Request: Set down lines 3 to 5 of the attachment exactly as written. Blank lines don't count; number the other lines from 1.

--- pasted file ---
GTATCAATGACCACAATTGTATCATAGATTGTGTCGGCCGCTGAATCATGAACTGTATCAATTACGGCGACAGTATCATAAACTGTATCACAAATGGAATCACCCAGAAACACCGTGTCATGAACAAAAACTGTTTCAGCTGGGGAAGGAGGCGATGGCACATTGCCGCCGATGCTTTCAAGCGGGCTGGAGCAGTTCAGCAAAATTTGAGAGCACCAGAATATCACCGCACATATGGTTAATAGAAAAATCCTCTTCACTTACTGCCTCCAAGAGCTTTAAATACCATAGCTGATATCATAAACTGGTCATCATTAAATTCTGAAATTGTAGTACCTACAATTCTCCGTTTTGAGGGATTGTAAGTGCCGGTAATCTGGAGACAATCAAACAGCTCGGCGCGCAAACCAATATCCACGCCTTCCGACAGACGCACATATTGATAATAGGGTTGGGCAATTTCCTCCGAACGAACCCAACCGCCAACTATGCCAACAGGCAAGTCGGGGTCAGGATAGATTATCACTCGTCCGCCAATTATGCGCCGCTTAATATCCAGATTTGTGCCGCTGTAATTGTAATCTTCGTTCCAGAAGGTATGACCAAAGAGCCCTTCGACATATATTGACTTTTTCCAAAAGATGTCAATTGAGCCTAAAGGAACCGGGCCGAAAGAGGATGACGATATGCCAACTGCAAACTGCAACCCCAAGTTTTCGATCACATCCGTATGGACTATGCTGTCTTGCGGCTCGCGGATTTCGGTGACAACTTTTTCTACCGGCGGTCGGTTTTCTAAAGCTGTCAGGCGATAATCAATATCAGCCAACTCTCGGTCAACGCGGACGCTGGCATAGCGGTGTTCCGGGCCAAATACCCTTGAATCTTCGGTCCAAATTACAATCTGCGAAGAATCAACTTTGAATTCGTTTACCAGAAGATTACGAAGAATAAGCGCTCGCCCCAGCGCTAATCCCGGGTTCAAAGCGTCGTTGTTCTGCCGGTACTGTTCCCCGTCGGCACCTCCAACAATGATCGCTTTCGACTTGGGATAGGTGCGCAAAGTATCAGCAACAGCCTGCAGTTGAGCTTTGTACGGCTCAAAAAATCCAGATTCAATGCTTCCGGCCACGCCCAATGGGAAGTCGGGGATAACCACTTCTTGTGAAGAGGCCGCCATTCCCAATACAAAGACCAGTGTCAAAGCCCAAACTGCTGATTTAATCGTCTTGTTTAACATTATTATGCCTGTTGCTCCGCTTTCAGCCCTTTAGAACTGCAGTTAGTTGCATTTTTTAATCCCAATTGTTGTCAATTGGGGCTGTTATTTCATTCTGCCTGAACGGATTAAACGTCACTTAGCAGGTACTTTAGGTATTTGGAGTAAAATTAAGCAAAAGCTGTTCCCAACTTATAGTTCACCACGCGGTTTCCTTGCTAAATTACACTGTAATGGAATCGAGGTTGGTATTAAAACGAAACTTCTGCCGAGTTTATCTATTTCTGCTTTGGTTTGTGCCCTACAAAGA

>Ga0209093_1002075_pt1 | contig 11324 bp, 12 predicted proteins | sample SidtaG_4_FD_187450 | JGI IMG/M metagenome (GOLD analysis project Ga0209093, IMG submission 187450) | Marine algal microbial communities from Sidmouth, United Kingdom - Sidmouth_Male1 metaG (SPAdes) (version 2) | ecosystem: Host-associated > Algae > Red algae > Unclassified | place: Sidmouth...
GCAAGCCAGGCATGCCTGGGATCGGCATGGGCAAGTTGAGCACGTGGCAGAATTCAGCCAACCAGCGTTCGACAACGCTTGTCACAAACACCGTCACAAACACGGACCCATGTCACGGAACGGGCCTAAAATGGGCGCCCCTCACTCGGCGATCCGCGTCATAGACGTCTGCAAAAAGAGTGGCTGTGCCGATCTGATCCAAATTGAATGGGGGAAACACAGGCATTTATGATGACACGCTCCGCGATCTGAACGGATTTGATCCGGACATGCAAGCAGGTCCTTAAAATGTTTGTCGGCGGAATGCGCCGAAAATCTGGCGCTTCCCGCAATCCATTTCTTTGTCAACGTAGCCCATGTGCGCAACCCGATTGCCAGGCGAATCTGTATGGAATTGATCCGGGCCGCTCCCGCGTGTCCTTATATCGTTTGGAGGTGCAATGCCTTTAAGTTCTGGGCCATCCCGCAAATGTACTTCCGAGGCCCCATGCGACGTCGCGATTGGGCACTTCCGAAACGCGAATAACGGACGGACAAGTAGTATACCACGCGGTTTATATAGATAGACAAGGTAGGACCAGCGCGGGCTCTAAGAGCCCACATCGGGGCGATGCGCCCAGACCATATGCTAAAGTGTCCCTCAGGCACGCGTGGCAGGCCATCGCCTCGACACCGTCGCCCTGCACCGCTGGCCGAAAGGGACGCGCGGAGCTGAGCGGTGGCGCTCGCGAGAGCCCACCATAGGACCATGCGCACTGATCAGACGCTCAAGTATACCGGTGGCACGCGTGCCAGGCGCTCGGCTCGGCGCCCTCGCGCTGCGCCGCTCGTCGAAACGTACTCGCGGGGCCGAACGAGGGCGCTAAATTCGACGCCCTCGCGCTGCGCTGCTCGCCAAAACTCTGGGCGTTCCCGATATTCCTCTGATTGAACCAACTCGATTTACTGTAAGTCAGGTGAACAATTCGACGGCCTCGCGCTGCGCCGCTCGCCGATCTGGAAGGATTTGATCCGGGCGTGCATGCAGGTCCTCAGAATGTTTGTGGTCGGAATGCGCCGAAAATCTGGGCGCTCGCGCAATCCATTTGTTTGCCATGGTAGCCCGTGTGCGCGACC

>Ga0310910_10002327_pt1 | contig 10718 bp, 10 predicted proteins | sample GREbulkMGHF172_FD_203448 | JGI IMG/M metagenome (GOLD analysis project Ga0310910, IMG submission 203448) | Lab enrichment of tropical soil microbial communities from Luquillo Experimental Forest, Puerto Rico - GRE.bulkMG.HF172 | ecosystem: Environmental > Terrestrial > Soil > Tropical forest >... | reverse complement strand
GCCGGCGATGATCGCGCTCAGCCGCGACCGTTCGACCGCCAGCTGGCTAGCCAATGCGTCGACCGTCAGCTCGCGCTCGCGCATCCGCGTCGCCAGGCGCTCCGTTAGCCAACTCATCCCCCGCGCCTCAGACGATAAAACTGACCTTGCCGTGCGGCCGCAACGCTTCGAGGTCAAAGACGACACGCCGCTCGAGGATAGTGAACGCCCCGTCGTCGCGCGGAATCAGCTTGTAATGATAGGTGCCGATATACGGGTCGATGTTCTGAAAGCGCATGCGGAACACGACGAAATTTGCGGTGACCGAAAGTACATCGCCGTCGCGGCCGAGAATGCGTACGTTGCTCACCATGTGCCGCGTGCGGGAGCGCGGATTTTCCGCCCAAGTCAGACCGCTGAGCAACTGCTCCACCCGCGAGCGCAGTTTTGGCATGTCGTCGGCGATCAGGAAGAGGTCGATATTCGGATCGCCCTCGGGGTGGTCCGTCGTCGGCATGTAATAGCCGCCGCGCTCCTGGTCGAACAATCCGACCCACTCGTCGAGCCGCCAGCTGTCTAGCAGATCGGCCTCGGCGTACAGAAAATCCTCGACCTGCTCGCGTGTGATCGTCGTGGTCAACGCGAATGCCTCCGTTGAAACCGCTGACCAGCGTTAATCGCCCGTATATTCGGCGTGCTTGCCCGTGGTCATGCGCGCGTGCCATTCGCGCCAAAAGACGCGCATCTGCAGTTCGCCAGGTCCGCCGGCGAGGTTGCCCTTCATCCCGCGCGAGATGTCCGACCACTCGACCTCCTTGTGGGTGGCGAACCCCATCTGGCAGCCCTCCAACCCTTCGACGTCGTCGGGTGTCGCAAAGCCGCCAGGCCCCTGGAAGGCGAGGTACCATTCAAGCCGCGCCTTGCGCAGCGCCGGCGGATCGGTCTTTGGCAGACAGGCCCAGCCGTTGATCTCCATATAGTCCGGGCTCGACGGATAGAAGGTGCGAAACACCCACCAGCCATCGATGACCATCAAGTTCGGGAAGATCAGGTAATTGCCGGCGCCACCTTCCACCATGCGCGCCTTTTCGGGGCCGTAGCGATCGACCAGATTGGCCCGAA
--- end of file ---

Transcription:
GCAAGCCAGGCATGCCTGGGATCGGCATGGGCAAGTTGAGCACGTGGCAGAATTCAGCCAACCAGCGTTCGACAACGCTTGTCACAAACACCGTCACAAACACGGACCCATGTCACGGAACGGGCCTAAAATGGGCGCCCCTCACTCGGCGATCCGCGTCATAGACGTCTGCAAAAAGAGTGGCTGTGCCGATCTGATCCAAATTGAATGGGGGAAACACAGGCATTTATGATGACACGCTCCGCGATCTGAACGGATTTGATCCGGACATGCAAGCAGGTCCTTAAAATGTTTGTCGGCGGAATGCGCCGAAAATCTGGCGCTTCCCGCAATCCATTTCTTTGTCAACGTAGCCCATGTGCGCAACCCGATTGCCAGGCGAATCTGTATGGAATTGATCCGGGCCGCTCCCGCGTGTCCTTATATCGTTTGGAGGTGCAATGCCTTTAAGTTCTGGGCCATCCCGCAAATGTACTTCCGAGGCCCCATGCGACGTCGCGATTGGGCACTTCCGAAACGCGAATAACGGACGGACAAGTAGTATACCACGCGGTTTATATAGATAGACAAGGTAGGACCAGCGCGGGCTCTAAGAGCCCACATCGGGGCGATGCGCCCAGACCATATGCTAAAGTGTCCCTCAGGCACGCGTGGCAGGCCATCGCCTCGACACCGTCGCCCTGCACCGCTGGCCGAAAGGGACGCGCGGAGCTGAGCGGTGGCGCTCGCGAGAGCCCACCATAGGACCATGCGCACTGATCAGACGCTCAAGTATACCGGTGGCACGCGTGCCAGGCGCTCGGCTCGGCGCCCTCGCGCTGCGCCGCTCGTCGAAACGTACTCGCGGGGCCGAACGAGGGCGCTAAATTCGACGCCCTCGCGCTGCGCTGCTCGCCAAAACTCTGGGCGTTCCCGATATTCCTCTGATTGAACCAACTCGATTTACTGTAAGTCAGGTGAACAATTCGACGGCCTCGCGCTGCGCCGCTCGCCGATCTGGAAGGATTTGATCCGGGCGTGCATGCAGGTCCTCAGAATGTTTGTGGTCGGAATGCGCCGAAAATCTGGGCGCTCGCGCAATCCATTTGTTTGCCATGGTAGCCCGTGTGCGCGACC

>Ga0310910_10002327_pt1 | contig 10718 bp, 10 predicted proteins | sample GREbulkMGHF172_FD_203448 | JGI IMG/M metagenome (GOLD analysis project Ga0310910, IMG submission 203448) | Lab enrichment of tropical soil microbial communities from Luquillo Experimental Forest, Puerto Rico - GRE.bulkMG.HF172 | ecosystem: Environmental > Terrestrial > Soil > Tropical forest >... | reverse complement strand
GCCGGCGATGATCGCGCTCAGCCGCGACCGTTCGACCGCCAGCTGGCTAGCCAATGCGTCGACCGTCAGCTCGCGCTCGCGCATCCGCGTCGCCAGGCGCTCCGTTAGCCAACTCATCCCCCGCGCCTCAGACGATAAAACTGACCTTGCCGTGCGGCCGCAACGCTTCGAGGTCAAAGACGACACGCCGCTCGAGGATAGTGAACGCCCCGTCGTCGCGCGGAATCAGCTTGTAATGATAGGTGCCGATATACGGGTCGATGTTCTGAAAGCGCATGCGGAACACGACGAAATTTGCGGTGACCGAAAGTACATCGCCGTCGCGGCCGAGAATGCGTACGTTGCTCACCATGTGCCGCGTGCGGGAGCGCGGATTTTCCGCCCAAGTCAGACCGCTGAGCAACTGCTCCACCCGCGAGCGCAGTTTTGGCATGTCGTCGGCGATCAGGAAGAGGTCGATATTCGGATCGCCCTCGGGGTGGTCCGTCGTCGGCATGTAATAGCCGCCGCGCTCCTGGTCGAACAATCCGACCCACTCGTCGAGCCGCCAGCTGTCTAGCAGATCGGCCTCGGCGTACAGAAAATCCTCGACCTGCTCGCGTGTGATCGTCGTGGTCAACGCGAATGCCTCCGTTGAAACCGCTGACCAGCGTTAATCGCCCGTATATTCGGCGTGCTTGCCCGTGGTCATGCGCGCGTGCCATTCGCGCCAAAAGACGCGCATCTGCAGTTCGCCAGGTCCGCCGGCGAGGTTGCCCTTCATCCCGCGCGAGATGTCCGACCACTCGACCTCCTTGTGGGTGGCGAACCCCATCTGGCAGCCCTCCAACCCTTCGACGTCGTCGGGTGTCGCAAAGCCGCCAGGCCCCTGGAAGGCGAGGTACCATTCAAGCCGCGCCTTGCGCAGCGCCGGCGGATCGGTCTTTGGCAGACAGGCCCAGCCGTTGATCTCCATATAGTCCGGGCTCGACGGATAGAAGGTGCGAAACACCCACCAGCCATCGATGACCATCAAGTTCGGGAAGATCAGGTAATTGCCGGCGCCACCTTCCACCATGCGCGCCTTTTCGGGGCCGTAGCGATCGACCAGATTGGCCCGAA